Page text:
Electra is integrating two fundamental technologies for its eSTOL aircraft, a hybrid-electric propulsion system and a blown lift wing. The company’s website shows eight motors, four on each side of the fuselage attached to the leading edge of the wing, to create distributed electric propulsion that is more cost-effective flexible for a blown lift wing than jet engines used in government-developed technology demonstrator decades ago.
Electra says its aircraft will be able to operate from small spaces, 300 by 100-feet, and operate in urban areas and remote landing strips, including from building tops.
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Skyportz, a Melbourne, Australia-based startup that is developing the foundations of an air taxi network, has partnered with Secure Parking—a car parking provider—to add 400 landing bases for electric air taxis. The first landing bases, or “drone ports,” will likely be established in cities within Victoria, Queensland, and New South Wales in order to promote advanced air mobility throughout Australia.
In a recent interview, Skyportz CEO Clem Newton-Brown told Avionics International that the partnership with Secure Parking opens up numerous options for drone ports at new sites, particularly as Skyportz works to change some government policies in order to activate operations. “The key to an air taxi network,” wrote Newton-Brown, “is access to a multitude of landing sites.” He also shared that the company plans to open up to potential regional franchises throughout the world in the near future.
As far as the timeline for setting up the landing bases, it depends on a State-based planning approval process to ensure alignment with regulatory requirements. “When an OEM chooses a launch city, there are years of work required to first get the policy and regulatory changes required and then to source the property partnerships,” commented Newton-Brown. “Our Federal government has committed $30M to advance the industry, and we are partnering with several OEMs to develop concepts of operations in Australia, hopefully with the support of this fund.”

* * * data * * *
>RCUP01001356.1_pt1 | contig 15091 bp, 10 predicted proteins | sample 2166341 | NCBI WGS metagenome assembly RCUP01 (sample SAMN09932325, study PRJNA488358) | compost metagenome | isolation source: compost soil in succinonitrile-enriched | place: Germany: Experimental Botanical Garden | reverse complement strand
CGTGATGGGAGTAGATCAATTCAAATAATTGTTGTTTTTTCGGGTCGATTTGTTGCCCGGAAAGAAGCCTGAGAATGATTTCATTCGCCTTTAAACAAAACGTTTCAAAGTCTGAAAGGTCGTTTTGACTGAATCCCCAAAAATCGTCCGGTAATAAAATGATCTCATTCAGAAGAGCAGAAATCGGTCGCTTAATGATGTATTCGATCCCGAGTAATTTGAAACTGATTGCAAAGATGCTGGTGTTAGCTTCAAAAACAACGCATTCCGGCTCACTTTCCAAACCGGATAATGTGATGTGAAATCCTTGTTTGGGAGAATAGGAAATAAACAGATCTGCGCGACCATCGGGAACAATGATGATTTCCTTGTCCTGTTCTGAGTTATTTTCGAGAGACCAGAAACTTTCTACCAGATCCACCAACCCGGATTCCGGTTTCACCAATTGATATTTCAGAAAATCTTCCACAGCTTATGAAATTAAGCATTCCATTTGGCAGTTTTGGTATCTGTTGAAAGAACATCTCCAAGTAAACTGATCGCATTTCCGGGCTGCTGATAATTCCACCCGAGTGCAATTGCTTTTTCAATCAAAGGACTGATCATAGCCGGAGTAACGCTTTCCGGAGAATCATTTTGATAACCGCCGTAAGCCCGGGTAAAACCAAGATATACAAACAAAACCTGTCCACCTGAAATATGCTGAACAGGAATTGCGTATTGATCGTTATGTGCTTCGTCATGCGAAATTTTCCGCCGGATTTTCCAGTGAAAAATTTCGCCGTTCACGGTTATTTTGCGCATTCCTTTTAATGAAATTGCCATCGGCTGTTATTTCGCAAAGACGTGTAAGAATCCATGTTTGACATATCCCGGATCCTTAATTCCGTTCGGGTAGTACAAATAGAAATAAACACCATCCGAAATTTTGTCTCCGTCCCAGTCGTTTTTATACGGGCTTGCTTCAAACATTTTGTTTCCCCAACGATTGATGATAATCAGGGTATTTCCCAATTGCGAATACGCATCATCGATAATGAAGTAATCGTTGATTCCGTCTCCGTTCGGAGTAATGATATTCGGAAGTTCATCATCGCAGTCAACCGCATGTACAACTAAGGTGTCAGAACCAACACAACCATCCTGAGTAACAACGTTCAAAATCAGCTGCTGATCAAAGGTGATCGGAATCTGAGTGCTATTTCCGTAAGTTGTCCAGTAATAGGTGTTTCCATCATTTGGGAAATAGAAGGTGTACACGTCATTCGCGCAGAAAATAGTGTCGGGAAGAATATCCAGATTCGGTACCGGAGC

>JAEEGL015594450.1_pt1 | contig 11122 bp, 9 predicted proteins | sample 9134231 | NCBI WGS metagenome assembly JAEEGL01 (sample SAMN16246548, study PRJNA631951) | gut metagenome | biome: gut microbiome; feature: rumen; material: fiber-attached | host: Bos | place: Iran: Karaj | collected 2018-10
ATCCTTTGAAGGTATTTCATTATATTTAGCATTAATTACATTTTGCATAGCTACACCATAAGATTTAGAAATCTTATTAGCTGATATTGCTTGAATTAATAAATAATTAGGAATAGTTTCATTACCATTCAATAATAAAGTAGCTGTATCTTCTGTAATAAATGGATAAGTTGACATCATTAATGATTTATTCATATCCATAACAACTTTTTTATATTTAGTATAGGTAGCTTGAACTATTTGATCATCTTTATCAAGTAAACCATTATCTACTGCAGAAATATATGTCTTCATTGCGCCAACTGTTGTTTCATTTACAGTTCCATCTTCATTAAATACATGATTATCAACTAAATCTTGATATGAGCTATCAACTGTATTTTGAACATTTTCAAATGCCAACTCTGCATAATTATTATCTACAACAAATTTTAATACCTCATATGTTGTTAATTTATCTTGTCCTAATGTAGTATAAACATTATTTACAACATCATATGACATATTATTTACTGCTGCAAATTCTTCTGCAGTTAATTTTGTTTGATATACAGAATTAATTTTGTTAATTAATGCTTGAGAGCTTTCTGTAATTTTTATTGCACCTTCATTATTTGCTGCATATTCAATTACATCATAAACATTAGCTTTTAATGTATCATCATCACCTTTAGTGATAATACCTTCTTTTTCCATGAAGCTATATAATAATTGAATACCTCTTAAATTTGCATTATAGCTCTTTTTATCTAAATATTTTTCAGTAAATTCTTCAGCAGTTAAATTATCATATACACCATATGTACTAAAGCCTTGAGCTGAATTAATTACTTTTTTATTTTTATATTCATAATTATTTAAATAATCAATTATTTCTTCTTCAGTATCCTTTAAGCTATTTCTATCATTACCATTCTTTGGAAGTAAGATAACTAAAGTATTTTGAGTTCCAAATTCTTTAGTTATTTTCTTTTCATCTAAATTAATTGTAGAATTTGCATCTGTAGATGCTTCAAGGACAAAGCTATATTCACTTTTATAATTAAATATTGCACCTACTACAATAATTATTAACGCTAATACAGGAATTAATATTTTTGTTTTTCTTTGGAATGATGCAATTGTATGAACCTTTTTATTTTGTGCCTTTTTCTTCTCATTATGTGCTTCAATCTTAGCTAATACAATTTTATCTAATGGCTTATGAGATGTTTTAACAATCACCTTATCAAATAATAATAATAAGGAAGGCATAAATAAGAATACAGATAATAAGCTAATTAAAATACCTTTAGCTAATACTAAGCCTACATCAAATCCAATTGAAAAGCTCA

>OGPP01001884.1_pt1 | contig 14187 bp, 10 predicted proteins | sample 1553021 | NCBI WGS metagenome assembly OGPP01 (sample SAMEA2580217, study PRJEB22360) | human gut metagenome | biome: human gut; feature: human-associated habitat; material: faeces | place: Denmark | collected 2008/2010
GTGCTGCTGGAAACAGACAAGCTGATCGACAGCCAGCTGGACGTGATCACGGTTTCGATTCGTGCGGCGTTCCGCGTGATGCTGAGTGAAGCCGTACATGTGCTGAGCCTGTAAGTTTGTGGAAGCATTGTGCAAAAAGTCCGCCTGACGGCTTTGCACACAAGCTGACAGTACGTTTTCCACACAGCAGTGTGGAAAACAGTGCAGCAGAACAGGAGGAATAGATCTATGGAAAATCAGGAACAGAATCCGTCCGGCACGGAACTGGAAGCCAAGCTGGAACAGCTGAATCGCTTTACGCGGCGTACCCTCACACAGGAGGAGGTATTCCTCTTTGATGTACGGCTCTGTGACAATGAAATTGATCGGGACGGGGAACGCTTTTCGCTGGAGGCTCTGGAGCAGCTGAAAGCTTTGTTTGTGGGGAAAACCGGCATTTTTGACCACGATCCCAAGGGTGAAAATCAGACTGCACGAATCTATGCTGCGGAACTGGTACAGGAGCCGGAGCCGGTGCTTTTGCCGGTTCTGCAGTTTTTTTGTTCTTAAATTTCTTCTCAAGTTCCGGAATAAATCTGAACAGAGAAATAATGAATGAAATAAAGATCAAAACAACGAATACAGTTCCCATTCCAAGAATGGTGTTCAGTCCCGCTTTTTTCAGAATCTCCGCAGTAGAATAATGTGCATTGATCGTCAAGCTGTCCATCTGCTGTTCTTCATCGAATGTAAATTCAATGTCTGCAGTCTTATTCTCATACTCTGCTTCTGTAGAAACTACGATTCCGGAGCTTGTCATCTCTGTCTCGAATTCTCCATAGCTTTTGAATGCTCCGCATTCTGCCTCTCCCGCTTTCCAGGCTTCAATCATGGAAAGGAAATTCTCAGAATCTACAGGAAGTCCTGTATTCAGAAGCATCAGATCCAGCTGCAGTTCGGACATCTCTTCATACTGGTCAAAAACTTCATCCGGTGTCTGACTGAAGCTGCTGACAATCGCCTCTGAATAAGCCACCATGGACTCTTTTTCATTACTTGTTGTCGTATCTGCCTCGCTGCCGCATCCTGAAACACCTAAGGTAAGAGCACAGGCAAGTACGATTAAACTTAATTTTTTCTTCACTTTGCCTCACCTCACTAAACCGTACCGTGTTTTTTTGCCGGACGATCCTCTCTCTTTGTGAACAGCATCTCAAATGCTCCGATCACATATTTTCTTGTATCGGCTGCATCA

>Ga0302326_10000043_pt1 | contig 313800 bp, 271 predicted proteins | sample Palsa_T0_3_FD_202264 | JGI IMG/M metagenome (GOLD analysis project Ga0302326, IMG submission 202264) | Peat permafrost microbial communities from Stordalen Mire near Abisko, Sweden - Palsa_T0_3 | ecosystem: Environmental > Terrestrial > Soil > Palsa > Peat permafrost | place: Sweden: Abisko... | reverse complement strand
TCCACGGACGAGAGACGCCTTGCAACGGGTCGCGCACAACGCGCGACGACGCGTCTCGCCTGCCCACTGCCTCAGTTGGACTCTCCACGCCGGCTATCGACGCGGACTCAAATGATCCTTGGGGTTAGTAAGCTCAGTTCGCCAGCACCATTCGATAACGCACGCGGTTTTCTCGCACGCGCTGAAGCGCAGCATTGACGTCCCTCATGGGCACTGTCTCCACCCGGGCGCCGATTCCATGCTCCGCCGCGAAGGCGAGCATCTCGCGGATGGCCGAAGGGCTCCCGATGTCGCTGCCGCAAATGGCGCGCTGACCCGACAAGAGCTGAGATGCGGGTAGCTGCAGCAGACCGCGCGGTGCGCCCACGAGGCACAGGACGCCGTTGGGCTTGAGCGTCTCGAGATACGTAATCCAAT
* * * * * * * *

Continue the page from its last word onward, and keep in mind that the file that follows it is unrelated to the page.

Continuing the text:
Skyportz recently signed an agreement with Electra.Aero to purchase electric short takeoff and landing (eSTOL) aircraft which can be used in applications within Australia such as connecting regional areas. Additional purchase agreements for electric vertical takeoff and landing (eVTOL) aircrafts are expected to be finalized soon. Newton-Brown explained that eVTOLs are better suited for transportation in urban areas due to the ability to land in a smaller space.
Regarding the company’s outlook for 2022 and beyond, the CEO stated: “We have been working at this for three years already. While there is still some way to go to be able to activate the sites, we expect to be able to offer a quick route to commercial activation.” Australia was selected by Google’s Wing delivery service because of the positive regulatory environment as well as support from the community support. These aspects, said Newton-Brown, also apply to air taxi trials. “Our goal is to attract the frontrunners to commit to Australia by offering a readymade Skyportz network.”
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The company Johnson Matthey just launched their HyCOgen technology that enables the conversion of carbon dioxide (CO2) and green hydrogen into sustainable aviation fuel (SAF). Over 95% of the CO2 is converted into synthetic crude oil through the Reverse Water Gas Shift (HyCOgen) technology.
The FT CANS Fischer Tropsch technology, developed in coordination with bp, is combined with Johnson Matthey’s HyCOgen—a catalyzed process that forms synthesis gas, or syngas—to produce renewable fuel. The crude oil that is produced can be transformed into drop-in fuel products such as SAF, renewable diesel, and naphtha. The combination of these technologies is now available as a solution from Johnson Matthey.
According to a press release from Johnson Matthey, the scalable integration of HyCOgen and the FT CANS technology will serve to increase SAF supply and therefore mitigate CO2 emissions. The company claims that the aviation industry collectively produces 12% of the world’s transportation-related CO2 emissions. Sector Chief Executive at Johnson Matthey, Jane Toogood, explained, “There are significant hurdles in moving from hydrocarbon-based aviation fuel to alternatives such as battery electric or hydrogen. [Our expertise] in syngas generation technology can play a crucial role, by providing solutions that enable the production of sustainable drop-in fuels that are deployable today.”